What I like about Tara on The Walking Dead is that she doesn't quite seem to be on the same show as everyone else. There's a Jeff Goldblum-ish quality to Alanna Masterson's performance that makes her reactions seem natural in ways subtly different from everyone else. Last night's new episode, focusing on her adventures in a settlement of Amazons by the sea, was fun and a nice way of shifting perspective on the show's usual moral questions.
Spoilers after the screenshot
We join Tara and Heath (Corey Hawkins) on their scavenging run they left for way back in the middle of Season 6. All of these sprawling, disconnected storylines really give the show a Game of Thrones vibe, though it's not the first season The Walking Dead's done this--season four was pretty similar. I like how it gives the story more time to focus on individual characters in such a massive cast.
Tara and Heath's discussion about whether they were justified in slaughtering the Saviours at the satellite station has an interesting resonance when we know all the horrible shit they're ignorant of. In spite of that, somehow Heath still seems like a prig.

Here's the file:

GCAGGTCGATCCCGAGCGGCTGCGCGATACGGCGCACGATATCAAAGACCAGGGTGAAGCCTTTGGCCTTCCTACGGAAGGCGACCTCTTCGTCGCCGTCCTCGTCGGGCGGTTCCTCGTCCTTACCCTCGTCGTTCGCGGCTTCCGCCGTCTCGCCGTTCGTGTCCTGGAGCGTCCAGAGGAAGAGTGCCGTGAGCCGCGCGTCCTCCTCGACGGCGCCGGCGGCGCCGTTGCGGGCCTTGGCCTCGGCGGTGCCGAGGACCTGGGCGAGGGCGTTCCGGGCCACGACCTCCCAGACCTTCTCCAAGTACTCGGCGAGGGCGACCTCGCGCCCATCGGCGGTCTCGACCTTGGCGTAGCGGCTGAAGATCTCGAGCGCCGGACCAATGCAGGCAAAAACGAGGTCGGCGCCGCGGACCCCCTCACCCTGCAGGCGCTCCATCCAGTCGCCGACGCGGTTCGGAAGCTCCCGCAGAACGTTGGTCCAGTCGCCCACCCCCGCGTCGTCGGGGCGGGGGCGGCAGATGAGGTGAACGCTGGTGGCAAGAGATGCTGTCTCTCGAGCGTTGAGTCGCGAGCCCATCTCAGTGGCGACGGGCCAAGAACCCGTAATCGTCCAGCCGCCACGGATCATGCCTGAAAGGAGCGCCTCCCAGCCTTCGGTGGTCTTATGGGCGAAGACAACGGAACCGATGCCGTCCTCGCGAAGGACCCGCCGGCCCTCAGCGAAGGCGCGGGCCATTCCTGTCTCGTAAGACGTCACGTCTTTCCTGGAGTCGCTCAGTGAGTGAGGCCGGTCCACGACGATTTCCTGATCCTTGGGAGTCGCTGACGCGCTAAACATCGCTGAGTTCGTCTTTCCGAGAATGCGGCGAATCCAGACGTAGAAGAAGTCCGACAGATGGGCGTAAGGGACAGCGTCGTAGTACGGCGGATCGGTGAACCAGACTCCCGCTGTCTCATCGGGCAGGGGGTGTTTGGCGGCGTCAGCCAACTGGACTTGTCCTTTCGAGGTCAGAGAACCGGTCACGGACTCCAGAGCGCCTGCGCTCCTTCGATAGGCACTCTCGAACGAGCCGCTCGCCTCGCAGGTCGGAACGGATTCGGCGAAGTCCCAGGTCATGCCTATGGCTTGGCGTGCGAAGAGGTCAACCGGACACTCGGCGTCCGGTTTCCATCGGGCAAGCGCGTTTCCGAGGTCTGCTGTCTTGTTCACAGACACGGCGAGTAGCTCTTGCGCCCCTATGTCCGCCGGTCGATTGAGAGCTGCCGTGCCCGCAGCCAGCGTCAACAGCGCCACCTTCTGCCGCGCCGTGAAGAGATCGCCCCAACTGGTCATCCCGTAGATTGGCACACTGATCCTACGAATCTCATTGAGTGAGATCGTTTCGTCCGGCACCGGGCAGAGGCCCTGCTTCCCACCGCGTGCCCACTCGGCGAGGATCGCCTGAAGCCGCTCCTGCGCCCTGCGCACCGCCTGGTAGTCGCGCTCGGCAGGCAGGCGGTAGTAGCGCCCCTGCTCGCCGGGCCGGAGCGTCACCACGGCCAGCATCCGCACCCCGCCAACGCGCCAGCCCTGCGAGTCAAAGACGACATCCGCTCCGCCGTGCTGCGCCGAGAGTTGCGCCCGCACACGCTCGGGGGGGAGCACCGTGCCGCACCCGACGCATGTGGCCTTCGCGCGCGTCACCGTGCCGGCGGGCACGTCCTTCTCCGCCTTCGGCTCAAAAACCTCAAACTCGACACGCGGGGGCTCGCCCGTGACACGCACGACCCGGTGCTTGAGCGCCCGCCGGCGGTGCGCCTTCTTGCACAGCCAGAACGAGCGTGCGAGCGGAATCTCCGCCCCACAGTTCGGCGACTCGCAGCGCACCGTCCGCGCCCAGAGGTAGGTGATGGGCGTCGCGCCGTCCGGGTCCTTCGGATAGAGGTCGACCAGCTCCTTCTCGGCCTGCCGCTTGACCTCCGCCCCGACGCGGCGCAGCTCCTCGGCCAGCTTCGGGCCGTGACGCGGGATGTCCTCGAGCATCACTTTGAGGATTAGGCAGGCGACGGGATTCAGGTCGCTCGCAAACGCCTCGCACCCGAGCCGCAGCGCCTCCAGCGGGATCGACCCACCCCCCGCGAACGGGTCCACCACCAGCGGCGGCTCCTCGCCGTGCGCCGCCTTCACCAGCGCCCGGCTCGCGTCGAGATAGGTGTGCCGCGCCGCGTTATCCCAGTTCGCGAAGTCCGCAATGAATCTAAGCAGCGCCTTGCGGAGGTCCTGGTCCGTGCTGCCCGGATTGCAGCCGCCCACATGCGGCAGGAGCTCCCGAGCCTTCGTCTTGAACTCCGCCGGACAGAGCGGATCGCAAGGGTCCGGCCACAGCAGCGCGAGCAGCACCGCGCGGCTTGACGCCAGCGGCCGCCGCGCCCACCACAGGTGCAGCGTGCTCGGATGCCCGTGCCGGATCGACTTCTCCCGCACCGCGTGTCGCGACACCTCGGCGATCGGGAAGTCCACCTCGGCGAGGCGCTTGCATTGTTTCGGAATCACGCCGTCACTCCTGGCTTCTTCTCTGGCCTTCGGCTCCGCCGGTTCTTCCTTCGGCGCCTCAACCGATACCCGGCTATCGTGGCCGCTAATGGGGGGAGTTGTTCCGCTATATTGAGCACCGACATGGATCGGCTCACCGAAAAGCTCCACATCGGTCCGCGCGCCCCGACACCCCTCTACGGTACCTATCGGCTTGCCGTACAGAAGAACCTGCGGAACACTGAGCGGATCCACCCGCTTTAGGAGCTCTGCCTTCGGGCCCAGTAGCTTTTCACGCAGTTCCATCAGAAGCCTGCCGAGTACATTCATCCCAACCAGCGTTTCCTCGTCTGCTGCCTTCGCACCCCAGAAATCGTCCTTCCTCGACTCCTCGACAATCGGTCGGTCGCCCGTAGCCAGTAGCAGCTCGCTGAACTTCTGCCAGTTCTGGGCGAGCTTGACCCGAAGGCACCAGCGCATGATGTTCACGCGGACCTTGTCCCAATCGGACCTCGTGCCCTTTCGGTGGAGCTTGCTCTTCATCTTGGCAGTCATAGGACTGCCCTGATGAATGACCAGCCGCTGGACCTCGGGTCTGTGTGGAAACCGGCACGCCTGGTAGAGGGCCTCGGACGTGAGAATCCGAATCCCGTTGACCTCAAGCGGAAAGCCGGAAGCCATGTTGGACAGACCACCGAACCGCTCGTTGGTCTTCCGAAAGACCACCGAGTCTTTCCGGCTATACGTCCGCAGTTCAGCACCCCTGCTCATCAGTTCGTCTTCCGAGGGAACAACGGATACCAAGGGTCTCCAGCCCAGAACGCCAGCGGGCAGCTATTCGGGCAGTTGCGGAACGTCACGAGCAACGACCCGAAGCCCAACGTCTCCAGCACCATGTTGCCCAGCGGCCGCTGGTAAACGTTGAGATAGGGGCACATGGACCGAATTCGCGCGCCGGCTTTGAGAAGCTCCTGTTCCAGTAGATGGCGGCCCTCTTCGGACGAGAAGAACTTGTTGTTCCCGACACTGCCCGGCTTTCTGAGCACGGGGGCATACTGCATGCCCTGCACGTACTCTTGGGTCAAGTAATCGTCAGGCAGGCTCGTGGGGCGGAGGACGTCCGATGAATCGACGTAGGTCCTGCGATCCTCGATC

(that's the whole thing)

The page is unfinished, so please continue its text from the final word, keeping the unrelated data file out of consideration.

Near the end of the episode, one of the women from the Amazon village, Cyndie (Sydney Park), makes an argument that no-one is really evil, that everyone's in it for themselves and it's only perspective that determines whether someone is an enemy or a friend. Tara remains the true believer and her answer to Cyndie that some people really are evil is essentially the same argument she makes to Heath; not everyone just looks out for themselves. Of course, Tara having been introduced in the arc that very nicely demonstrated there was more to the Governor than a cheesy b-movie villain undercuts her argument a little. Only a Sith speaks in absolutes!
With no other character could the conversation about the fishing boats ended with the question over whether or not there wasn't a sort of fishing boat called a larder. Somehow through it all, Tara maintains a conversational warmth like she just can't help it. She may be the closest thing to getting my wish for Ash from Evil Dead to appear on the show.
In contrast to Game of Thrones, the show has had a mostly reluctant attitude towards depictions of sex. Aside from the Governor forcing Maggie to strip, there seems to be a lot less sexual assault than you'd expect from a world controlled by gangs of angry, ruthless young men. A few episodes back, Negan even implied that Dwight had to have a woman's consent before he had sex with her. The fact that Negan chose to wipe out only the men in the community Tara visits, and Beatrice hinting that the Saviours always taking what they want, suggests that the Saviours are capable of this kind of assault in even a very organised fashion. So why does Negan bother with this pretence of consent? It's all very unrealistic, of course, and adds to increasingly campy vibe but all the same it'll be satisfying if we have the Amazons team up with the Knights from the Kingdom with their cgi tiger to take down Negan's roided-out fifties biker gang. I want Tara at the vanguard riding a panther with battle armour.